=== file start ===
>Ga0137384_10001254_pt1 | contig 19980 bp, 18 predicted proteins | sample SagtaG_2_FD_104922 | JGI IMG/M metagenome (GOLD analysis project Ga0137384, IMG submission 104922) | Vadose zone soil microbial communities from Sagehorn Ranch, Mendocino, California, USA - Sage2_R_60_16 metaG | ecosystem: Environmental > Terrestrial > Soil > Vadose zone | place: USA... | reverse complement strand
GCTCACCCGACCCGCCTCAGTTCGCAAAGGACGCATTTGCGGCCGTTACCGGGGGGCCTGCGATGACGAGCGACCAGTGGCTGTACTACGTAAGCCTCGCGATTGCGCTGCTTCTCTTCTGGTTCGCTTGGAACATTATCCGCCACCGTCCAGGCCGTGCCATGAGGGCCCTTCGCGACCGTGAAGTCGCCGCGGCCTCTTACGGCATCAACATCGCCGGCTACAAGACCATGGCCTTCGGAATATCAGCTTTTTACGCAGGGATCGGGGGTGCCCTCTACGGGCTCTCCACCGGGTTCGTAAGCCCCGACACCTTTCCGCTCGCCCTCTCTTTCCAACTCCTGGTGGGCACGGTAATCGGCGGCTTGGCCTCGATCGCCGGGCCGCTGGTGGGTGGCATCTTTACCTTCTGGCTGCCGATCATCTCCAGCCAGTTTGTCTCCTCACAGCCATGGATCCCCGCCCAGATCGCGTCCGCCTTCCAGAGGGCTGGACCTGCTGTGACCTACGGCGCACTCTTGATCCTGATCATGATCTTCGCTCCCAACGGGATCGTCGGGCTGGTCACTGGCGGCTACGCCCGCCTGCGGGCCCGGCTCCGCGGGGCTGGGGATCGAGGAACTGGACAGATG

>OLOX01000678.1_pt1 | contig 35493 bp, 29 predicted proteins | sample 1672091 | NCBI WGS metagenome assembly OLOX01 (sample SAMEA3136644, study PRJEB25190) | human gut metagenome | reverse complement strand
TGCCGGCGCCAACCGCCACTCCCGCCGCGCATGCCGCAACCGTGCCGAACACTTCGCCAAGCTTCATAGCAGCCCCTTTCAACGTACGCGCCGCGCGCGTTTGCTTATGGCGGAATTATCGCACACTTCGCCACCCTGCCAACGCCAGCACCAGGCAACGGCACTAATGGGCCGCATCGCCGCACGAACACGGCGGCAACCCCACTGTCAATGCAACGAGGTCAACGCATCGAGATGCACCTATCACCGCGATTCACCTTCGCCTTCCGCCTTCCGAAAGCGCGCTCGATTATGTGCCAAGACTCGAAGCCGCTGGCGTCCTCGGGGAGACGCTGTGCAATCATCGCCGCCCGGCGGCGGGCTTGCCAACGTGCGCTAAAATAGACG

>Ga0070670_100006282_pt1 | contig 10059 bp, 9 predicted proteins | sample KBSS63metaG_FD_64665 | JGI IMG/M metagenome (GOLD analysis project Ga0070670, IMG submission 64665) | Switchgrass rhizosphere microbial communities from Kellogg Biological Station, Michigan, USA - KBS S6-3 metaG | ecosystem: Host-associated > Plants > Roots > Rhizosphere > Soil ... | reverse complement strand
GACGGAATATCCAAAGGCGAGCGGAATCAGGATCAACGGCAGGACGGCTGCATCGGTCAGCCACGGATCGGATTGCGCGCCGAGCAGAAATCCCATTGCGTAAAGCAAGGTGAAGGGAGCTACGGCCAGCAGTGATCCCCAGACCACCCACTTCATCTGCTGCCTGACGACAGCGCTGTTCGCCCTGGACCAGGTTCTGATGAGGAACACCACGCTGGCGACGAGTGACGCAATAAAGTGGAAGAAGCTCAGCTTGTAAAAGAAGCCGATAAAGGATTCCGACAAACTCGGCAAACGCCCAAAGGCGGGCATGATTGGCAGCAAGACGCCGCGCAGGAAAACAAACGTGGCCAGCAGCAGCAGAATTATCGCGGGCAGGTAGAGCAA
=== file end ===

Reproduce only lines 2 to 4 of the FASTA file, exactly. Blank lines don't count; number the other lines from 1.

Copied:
GCTCACCCGACCCGCCTCAGTTCGCAAAGGACGCATTTGCGGCCGTTACCGGGGGGCCTGCGATGACGAGCGACCAGTGGCTGTACTACGTAAGCCTCGCGATTGCGCTGCTTCTCTTCTGGTTCGCTTGGAACATTATCCGCCACCGTCCAGGCCGTGCCATGAGGGCCCTTCGCGACCGTGAAGTCGCCGCGGCCTCTTACGGCATCAACATCGCCGGCTACAAGACCATGGCCTTCGGAATATCAGCTTTTTACGCAGGGATCGGGGGTGCCCTCTACGGGCTCTCCACCGGGTTCGTAAGCCCCGACACCTTTCCGCTCGCCCTCTCTTTCCAACTCCTGGTGGGCACGGTAATCGGCGGCTTGGCCTCGATCGCCGGGCCGCTGGTGGGTGGCATCTTTACCTTCTGGCTGCCGATCATCTCCAGCCAGTTTGTCTCCTCACAGCCATGGATCCCCGCCCAGATCGCGTCCGCCTTCCAGAGGGCTGGACCTGCTGTGACCTACGGCGCACTCTTGATCCTGATCATGATCTTCGCTCCCAACGGGATCGTCGGGCTGGTCACTGGCGGCTACGCCCGCCTGCGGGCCCGGCTCCGCGGGGCTGGGGATCGAGGAACTGGACAGATG

>OLOX01000678.1_pt1 | contig 35493 bp, 29 predicted proteins | sample 1672091 | NCBI WGS metagenome assembly OLOX01 (sample SAMEA3136644, study PRJEB25190) | human gut metagenome | reverse complement strand
TGCCGGCGCCAACCGCCACTCCCGCCGCGCATGCCGCAACCGTGCCGAACACTTCGCCAAGCTTCATAGCAGCCCCTTTCAACGTACGCGCCGCGCGCGTTTGCTTATGGCGGAATTATCGCACACTTCGCCACCCTGCCAACGCCAGCACCAGGCAACGGCACTAATGGGCCGCATCGCCGCACGAACACGGCGGCAACCCCACTGTCAATGCAACGAGGTCAACGCATCGAGATGCACCTATCACCGCGATTCACCTTCGCCTTCCGCCTTCCGAAAGCGCGCTCGATTATGTGCCAAGACTCGAAGCCGCTGGCGTCCTCGGGGAGACGCTGTGCAATCATCGCCGCCCGGCGGCGGGCTTGCCAACGTGCGCTAAAATAGACG